In this case it was IMAP that broke.
First problem: During startup of Gnus, my echo area would be spammed with messages saying
BAD The specified message set is invalid. Some googling later I had set the variable
t, which does pretty much what it says on the tin.
So far, so good. But then I opened my inbox. Hm. Weren't there LOTS more mails here on Friday? Did the upgrade blat my mail? Hang on - didn't I see some junk in the echo area while Gnus worked. Let me try that again.
Yes; lots of messages about
In imap-parse-body 2. So I have a look at that function; all 90-odd lines of it. Apparently, something Exchange was sending made it fail an assertion.
Unfortunately, the original function was hard to fix, not least because it was hard to tell what was failing. But isn't it really just reading a Lisp list? What if we let the reader help us?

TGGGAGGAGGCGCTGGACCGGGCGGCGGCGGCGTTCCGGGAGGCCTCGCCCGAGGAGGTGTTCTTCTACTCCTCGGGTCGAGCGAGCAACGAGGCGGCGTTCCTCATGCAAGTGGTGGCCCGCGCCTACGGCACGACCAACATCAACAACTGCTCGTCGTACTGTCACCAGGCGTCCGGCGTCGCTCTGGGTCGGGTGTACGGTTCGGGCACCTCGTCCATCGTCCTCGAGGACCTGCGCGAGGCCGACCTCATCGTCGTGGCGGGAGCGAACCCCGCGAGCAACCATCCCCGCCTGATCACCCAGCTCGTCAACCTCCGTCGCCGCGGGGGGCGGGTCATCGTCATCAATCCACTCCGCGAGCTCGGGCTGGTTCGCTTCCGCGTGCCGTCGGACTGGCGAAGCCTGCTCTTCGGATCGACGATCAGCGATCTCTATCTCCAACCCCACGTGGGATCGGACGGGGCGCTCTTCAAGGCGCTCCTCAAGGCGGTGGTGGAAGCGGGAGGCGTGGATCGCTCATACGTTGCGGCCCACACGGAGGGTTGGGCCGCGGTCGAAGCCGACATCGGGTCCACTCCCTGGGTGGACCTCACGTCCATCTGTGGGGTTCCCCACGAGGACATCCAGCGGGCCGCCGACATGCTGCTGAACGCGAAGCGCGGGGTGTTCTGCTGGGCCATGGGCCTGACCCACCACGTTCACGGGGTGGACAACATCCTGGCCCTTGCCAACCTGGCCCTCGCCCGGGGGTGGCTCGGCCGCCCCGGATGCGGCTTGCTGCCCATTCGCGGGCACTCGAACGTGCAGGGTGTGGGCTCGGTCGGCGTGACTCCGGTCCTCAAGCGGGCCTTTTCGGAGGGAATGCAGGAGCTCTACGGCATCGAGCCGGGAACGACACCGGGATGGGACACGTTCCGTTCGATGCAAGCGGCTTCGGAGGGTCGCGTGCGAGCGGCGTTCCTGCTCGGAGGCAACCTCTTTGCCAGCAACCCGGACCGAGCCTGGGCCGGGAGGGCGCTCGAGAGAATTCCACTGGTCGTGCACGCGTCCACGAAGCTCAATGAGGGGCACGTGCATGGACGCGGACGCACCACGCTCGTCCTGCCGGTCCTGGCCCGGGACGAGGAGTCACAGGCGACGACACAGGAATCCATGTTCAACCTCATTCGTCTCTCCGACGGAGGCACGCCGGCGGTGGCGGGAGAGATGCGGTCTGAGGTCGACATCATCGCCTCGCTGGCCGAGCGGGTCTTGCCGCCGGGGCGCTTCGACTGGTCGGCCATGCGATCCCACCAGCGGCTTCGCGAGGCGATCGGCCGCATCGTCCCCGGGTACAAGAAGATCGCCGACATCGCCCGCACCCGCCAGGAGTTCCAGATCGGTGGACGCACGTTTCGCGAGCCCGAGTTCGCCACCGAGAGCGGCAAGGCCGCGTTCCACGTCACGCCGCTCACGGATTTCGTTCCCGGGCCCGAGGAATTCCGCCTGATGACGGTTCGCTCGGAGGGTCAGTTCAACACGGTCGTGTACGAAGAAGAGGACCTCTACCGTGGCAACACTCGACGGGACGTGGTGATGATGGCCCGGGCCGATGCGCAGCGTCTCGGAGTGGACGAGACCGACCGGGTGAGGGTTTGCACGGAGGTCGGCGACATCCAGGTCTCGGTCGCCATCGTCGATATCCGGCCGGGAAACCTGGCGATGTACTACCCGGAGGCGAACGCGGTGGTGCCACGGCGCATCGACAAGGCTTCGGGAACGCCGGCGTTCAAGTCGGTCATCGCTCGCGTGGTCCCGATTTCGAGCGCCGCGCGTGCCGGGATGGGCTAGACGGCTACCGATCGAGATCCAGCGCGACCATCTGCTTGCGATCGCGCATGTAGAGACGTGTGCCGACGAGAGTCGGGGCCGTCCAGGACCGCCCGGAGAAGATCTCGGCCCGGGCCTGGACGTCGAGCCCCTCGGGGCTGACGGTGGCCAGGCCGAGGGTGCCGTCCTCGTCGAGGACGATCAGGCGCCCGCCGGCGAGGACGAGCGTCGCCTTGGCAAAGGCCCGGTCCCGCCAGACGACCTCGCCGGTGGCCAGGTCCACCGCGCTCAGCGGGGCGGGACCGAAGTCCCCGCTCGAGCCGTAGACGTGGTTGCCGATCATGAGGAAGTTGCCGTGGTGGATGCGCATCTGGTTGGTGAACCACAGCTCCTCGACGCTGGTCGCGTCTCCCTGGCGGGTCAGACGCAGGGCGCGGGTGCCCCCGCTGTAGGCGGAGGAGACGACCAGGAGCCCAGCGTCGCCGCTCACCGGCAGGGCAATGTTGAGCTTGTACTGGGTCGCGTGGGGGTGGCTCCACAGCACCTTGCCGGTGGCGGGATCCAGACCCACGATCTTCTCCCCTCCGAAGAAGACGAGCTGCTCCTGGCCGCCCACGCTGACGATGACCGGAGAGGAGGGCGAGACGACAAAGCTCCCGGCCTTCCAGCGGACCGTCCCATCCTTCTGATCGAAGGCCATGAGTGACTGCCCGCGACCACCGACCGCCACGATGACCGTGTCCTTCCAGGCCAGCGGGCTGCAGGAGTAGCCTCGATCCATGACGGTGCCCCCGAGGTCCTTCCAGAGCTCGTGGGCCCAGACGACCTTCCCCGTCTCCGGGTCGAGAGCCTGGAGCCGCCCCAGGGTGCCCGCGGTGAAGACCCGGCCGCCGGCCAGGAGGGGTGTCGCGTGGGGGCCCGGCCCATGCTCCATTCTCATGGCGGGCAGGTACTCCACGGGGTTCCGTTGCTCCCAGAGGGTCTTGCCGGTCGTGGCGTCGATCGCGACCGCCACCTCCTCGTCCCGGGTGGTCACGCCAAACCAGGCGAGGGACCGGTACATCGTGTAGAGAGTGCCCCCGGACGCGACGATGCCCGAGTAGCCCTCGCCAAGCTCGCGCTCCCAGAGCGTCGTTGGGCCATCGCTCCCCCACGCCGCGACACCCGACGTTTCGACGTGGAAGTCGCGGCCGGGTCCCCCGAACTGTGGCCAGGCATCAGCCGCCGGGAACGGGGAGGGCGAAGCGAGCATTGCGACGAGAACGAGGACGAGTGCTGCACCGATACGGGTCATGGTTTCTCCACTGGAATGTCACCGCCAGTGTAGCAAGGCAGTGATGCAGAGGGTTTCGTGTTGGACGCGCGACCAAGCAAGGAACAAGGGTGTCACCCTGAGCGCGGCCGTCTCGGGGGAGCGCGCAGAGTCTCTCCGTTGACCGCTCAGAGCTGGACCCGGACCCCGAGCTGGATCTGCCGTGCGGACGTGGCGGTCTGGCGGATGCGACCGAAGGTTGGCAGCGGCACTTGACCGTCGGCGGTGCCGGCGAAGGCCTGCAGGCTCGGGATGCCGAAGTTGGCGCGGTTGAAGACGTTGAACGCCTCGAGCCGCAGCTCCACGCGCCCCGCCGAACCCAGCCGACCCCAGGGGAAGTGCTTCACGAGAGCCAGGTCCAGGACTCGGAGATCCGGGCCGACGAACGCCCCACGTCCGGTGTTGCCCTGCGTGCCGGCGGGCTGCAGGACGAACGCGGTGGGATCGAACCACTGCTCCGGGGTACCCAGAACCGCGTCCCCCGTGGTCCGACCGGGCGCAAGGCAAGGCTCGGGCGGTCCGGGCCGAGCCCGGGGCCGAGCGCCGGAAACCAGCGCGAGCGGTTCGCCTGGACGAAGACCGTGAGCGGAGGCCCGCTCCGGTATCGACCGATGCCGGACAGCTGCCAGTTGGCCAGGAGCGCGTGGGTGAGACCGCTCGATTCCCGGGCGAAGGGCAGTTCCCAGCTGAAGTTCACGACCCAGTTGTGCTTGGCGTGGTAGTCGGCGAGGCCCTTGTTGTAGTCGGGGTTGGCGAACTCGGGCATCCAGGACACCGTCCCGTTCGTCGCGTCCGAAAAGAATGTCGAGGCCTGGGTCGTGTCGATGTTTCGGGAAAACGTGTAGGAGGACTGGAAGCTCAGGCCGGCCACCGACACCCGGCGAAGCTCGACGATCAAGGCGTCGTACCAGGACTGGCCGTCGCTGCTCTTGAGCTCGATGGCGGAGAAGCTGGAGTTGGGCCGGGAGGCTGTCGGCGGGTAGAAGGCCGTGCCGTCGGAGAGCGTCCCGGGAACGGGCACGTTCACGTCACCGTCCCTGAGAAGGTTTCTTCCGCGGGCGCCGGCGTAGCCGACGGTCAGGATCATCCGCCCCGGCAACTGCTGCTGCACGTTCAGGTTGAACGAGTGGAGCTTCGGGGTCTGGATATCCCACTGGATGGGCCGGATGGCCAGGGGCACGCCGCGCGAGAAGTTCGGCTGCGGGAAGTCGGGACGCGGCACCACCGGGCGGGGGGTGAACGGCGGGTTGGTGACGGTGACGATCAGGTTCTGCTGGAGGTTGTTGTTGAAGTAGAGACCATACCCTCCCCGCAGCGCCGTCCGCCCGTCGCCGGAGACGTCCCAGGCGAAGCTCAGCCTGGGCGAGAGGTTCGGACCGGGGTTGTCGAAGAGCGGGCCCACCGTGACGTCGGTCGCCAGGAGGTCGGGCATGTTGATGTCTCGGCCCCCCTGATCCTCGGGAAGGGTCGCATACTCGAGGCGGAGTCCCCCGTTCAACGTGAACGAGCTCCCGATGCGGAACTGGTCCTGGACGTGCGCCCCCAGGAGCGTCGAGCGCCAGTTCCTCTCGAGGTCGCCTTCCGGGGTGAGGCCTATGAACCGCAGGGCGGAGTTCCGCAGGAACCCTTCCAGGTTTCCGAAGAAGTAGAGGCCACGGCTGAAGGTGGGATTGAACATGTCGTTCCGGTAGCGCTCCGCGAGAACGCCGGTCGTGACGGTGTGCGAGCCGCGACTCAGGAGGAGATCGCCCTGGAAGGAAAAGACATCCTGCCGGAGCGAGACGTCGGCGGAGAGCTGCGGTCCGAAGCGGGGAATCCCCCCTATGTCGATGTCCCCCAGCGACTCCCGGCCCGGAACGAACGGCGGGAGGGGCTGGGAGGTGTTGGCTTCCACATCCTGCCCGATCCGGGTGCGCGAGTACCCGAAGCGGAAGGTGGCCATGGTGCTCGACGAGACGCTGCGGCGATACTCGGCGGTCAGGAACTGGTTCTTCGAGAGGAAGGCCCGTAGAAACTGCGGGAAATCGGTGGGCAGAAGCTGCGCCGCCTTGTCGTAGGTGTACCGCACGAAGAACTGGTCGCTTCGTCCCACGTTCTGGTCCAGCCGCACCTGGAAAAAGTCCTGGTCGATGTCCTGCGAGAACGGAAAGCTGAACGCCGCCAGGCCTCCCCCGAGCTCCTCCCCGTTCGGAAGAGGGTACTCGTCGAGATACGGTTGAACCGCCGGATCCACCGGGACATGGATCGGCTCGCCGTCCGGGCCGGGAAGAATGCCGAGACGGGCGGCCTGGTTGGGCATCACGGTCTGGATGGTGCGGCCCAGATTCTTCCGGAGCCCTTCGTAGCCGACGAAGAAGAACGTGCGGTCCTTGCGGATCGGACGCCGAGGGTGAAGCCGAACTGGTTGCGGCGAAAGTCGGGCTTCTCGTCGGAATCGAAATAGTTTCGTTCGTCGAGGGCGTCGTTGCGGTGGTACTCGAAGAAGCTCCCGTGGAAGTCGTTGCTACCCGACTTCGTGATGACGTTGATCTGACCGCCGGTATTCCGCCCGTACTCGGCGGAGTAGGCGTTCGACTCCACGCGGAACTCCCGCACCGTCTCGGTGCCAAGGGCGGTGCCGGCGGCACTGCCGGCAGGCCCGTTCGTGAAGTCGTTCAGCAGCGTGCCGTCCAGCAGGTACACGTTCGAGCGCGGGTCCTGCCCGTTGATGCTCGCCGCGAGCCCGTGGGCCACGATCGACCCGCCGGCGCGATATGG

Some hacking later I ended up with this:
(defun imap-parse-body ()
(when (eq (char-after) ?\()
(nsubst nil 'NIL
(imap-normalize-body-sexp (read (current-buffer))))))
(defun imap-normalize-body-sexp (body-sexp)
(dolist (m (imap-find-message-rfc822-parts body-sexp))
(setf (nth 7 m) (apply 'vector (nth 7 m))))
(defun imap-find-message-rfc822-parts (body)
(flet ((rfc822-p (body)
(and (stringp (car body))
(string= "message" (car body))
(string= "rfc822" (car (cdr body)))
(cond ((and (consp body) (atom (car body)))
(remove nil (mapcar 'imap-find-message-rfc822-parts body))))))
imap-normalize-body-sexpstuff isn't really necessary - all it does is turn a list into a vector, and since that vector is accessed using
eltit works with a list, too. A vector is just more efficient.
This code, simplistic as it may be, works for me (so far). If it works for you too, good; if it doesn't, there is no warranty.